Two weeks into September, and it might as well be March. That’s how very little we know about the 2009 Georgia Bulldogs.
On the first drive of the season they looked like 2008 Alabama (a team that won 12 games): dominating the line of scrimmage, getting adequate, if not flashy play from the quarterback, and mixing in a toss or two to one of the college game’s best receivers on a 10-play, 80-yard, just-like-we-scripted-it touchdown drive.
In the 54 minutes that remained, they looked more like 2008 Auburn (a team that won five games): directionless on offense, netting 186 yards on 41 plays, and getting only close enough for a 53-yard field goal.
But at least the defense was solid. The ballyhooed Oklahoma State offense didn’t fare much better than Georgia’s.
In Game 2, that same defense was shredded for 427 yards against South Carolina, which previously looked like it would have a hard time moving the ball against an unkempt yard.
The (very) bright side for Georgia fans, is that the offense came to life and scored 31 first-half points against a defense that had appeared to be upper-echelon SEC quality, and held on to avoid the first 0-2 start since Jim Donnan’s first year in Athens.
So what are we to make of these multi-personality disorder Dogs?
I think we’ll know a lot more by Sunday morning.
Winning football can be (over)simplified by stripping it down to coaching and quarterbacks — two of Georgia’s biggest question marks.
At quarterback, Joe Cox has shown the same schizo tendencies as his teammates. After a thoroughly mediocre showing against Oklahoma State, the fifth-year senior battled back from illness, hurt feelings and a tender shoulder for an efficient 17-for-24, 200-yard performance against the Gamecocks.
There’s not, or at least there shouldn’t be, any question about the ability of head coach Mark Richt. If he has a fault, it’s his loyalty to his coaches, and defensive coordinator Willie Martinez seems to have fewer fans in Georgia than Florida-era Steve Spurrier.
Certainly, talent can’t be the reason Georgia has given up at least 37 points in five of their last eight games — not if the recruiting services that annually rank the Bulldogs’ harvests among the best in the nation are worth their subscription fees.
Err, maybe it can be the talent, but I don’t think it is.
Offensive coordinator Mike Bobo’s seat is probably a little cooler after last week’s showing, but his critics are lining up, and they’re bringing torches.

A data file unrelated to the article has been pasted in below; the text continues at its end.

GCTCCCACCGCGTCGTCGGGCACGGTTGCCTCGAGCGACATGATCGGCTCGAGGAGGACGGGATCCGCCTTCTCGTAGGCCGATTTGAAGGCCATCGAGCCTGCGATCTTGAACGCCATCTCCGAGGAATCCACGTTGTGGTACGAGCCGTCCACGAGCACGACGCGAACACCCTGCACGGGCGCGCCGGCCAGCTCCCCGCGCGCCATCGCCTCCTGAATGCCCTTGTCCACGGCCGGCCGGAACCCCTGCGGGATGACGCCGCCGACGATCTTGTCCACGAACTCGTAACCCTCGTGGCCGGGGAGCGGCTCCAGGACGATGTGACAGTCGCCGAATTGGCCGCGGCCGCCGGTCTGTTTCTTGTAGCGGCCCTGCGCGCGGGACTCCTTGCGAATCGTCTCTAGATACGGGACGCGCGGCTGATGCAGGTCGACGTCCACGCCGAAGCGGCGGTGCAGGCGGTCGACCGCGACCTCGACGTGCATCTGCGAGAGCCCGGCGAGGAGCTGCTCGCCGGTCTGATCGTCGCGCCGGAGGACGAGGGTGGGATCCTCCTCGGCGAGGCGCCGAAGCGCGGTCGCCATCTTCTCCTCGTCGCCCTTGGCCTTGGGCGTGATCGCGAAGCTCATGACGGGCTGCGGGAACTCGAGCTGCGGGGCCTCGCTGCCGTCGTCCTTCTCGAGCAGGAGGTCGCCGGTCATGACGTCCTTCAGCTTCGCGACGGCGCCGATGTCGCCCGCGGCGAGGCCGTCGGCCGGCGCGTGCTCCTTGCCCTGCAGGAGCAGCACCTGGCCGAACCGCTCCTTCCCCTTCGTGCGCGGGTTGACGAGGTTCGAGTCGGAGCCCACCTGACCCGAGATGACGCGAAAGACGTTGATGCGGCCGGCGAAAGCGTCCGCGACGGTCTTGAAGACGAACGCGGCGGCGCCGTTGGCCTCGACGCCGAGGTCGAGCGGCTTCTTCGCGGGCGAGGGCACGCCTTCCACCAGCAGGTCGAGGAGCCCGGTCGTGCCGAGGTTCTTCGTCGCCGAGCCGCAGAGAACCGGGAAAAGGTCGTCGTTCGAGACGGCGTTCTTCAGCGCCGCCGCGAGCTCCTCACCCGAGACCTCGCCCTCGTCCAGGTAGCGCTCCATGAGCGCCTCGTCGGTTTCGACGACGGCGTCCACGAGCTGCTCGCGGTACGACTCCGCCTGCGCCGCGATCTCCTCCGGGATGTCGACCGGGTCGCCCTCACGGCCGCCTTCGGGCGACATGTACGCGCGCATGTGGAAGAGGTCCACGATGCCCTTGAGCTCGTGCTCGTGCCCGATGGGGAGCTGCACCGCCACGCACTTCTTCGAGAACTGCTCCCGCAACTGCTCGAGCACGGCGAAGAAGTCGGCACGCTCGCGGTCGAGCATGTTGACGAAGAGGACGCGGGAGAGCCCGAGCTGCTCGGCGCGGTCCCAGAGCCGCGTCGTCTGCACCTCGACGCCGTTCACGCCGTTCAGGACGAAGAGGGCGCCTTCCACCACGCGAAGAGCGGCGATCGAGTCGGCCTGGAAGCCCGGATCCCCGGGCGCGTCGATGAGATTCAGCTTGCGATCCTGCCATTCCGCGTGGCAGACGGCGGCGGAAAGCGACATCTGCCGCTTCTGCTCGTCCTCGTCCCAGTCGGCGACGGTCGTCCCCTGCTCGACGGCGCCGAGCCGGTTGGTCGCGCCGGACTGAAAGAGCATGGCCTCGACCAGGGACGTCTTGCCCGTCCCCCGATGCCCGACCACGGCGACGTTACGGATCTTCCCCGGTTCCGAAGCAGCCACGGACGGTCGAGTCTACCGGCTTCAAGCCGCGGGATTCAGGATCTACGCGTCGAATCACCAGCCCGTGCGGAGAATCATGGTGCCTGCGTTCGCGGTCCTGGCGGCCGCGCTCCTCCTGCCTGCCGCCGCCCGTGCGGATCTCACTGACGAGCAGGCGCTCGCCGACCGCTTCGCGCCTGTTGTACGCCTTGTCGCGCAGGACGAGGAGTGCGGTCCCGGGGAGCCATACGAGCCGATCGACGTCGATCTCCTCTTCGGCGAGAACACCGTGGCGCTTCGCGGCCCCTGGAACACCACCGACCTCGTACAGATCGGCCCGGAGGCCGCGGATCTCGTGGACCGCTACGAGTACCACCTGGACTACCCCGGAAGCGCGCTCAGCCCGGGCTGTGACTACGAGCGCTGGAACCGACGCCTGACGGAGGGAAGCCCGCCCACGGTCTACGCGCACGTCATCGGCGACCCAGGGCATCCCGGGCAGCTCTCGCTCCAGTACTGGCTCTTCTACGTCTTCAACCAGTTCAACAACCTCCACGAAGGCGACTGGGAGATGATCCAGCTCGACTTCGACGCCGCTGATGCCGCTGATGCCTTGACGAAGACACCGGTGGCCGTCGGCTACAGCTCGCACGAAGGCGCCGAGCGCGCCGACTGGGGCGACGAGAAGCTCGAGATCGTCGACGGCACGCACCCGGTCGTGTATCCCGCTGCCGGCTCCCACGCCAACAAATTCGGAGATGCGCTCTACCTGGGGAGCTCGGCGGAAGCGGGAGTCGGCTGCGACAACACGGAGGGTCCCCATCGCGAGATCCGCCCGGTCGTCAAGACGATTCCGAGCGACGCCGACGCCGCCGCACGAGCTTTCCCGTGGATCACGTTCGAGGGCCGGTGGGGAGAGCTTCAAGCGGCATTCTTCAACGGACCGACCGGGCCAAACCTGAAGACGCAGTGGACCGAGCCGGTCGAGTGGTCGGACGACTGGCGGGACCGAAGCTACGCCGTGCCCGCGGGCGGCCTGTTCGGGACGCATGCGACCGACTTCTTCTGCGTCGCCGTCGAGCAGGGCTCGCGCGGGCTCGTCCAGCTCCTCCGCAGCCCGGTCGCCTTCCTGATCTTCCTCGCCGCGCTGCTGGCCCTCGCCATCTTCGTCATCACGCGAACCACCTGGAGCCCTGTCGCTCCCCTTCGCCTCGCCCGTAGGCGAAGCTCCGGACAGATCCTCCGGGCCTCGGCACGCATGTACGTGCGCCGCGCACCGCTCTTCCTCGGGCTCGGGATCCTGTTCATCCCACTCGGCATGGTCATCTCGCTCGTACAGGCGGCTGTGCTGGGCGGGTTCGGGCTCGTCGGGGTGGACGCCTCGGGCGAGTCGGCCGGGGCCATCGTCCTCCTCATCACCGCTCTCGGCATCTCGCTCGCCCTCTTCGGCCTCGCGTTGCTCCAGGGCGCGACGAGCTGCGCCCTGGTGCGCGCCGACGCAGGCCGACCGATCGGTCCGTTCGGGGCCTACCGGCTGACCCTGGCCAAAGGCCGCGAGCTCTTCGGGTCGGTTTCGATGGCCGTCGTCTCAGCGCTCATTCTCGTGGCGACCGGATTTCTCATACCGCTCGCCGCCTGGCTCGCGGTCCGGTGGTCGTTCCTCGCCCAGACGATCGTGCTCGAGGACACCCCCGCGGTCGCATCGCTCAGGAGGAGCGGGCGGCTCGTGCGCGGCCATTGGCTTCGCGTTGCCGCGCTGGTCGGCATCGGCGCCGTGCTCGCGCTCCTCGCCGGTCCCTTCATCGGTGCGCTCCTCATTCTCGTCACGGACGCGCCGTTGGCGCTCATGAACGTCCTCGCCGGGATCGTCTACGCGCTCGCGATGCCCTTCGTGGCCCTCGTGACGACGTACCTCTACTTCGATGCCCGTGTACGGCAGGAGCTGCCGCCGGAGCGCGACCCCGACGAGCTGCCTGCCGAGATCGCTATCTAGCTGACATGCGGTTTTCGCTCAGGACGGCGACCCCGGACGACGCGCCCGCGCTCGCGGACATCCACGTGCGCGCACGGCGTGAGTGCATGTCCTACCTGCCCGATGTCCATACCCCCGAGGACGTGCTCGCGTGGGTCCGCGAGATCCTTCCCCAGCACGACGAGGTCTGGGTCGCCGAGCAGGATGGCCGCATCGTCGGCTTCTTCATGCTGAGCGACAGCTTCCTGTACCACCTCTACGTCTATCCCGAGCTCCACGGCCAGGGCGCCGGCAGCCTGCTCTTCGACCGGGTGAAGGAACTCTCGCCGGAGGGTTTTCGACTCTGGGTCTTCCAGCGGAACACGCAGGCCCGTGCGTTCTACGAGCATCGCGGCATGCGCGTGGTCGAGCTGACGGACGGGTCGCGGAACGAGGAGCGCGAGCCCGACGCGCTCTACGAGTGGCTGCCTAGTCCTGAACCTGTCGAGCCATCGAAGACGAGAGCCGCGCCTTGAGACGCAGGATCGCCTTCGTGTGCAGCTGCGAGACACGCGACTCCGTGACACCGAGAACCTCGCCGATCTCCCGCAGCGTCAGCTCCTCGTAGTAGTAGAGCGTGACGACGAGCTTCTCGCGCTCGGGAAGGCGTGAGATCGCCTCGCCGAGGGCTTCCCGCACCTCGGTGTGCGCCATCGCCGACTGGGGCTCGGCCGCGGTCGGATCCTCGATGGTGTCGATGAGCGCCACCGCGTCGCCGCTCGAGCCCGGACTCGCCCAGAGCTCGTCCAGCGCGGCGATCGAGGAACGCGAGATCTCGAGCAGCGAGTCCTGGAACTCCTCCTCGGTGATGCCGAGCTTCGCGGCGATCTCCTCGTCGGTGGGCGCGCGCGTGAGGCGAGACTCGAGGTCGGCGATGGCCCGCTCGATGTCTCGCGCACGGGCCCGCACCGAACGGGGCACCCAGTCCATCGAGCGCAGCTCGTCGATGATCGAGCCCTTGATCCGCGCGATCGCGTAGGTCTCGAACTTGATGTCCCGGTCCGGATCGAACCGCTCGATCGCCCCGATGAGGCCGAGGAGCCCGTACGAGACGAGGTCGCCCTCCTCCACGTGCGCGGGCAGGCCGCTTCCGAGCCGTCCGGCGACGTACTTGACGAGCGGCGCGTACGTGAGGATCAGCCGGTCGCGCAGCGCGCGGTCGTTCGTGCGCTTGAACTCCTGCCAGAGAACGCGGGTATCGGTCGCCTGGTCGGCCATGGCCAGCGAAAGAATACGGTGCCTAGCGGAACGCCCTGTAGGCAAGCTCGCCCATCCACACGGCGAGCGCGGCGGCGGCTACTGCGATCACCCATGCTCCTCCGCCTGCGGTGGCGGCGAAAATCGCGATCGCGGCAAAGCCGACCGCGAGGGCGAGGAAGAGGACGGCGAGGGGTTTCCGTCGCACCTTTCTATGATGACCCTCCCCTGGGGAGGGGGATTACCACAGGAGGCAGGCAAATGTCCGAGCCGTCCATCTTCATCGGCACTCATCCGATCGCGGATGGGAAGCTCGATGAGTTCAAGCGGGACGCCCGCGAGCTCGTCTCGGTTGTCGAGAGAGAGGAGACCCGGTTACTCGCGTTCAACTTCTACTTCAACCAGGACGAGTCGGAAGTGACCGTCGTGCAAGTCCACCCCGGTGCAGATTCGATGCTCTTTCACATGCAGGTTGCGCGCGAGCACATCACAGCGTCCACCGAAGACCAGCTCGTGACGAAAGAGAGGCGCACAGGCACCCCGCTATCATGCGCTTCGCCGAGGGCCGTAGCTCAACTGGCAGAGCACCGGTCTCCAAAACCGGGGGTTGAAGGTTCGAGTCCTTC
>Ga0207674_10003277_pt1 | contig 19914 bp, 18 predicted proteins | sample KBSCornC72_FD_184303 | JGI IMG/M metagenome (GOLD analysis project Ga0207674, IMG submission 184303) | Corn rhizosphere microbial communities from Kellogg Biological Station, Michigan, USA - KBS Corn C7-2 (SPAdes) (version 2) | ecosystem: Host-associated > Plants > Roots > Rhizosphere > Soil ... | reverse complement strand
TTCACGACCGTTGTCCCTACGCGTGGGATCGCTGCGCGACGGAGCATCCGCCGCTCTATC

He, Martinez and Cox have 10 more games to prove themselves innocent of ineptitude, and their trial begins Saturday.
This week’s predictions:
Arkansas 28, Georgia 27: The Hogs are a one-point favorite, and I’ve got more faith in the Vegas guys to do their jobs correctly than I do in Martinez and Bobo.
Falcons 31, Panthers 17: Joe Cox would be a QB upgrade for Carolina. So would Bobo.
Flowery Branch over Chesatee: Falcons bounce back with a balanced offensive night.
Gilmer over East Hall: The Vikings are having a hard time generating offense right now.
Gainesville over North Hall: The top-ranked Red Elephants seem to show off a new offensive threat each week.
Johnson over Pickens: The Knights’ playmakers finally bust loose after a slow start.
North Oconee over Riverside: The Titans’ ability to run should be the difference in a battle of 8-AA playoff contenders.
White County over West Hall: The Warriors are too balanced offensively to be outscored in this one.
Union County over East Jackson: The Panthers will lean on their seniors to pull them through after an emotional loss last week.
Fannin County over Dawson County: Too much Rebel offense.
Hayesville (N.C.) over Towns County: First win of 2009 won’t come this week for the Indians.
Jefferson over Oglethorpe County: The Dragons took a shot from Fannin County last week and survived. This week should be a little easier.
Jackson County over Prince Avenue: The Panthers continue their best start in years.
Loganville over Habersham Central: No rest for the weary Raiders.
Banks County over Rabun County: Defense carries the banged-up Leopards to a win.
Last week’s record: 10-6. Season: 39-10.
Brent Holloway is the sports editor of The Times. Contact him at firstname.lastname@example.org.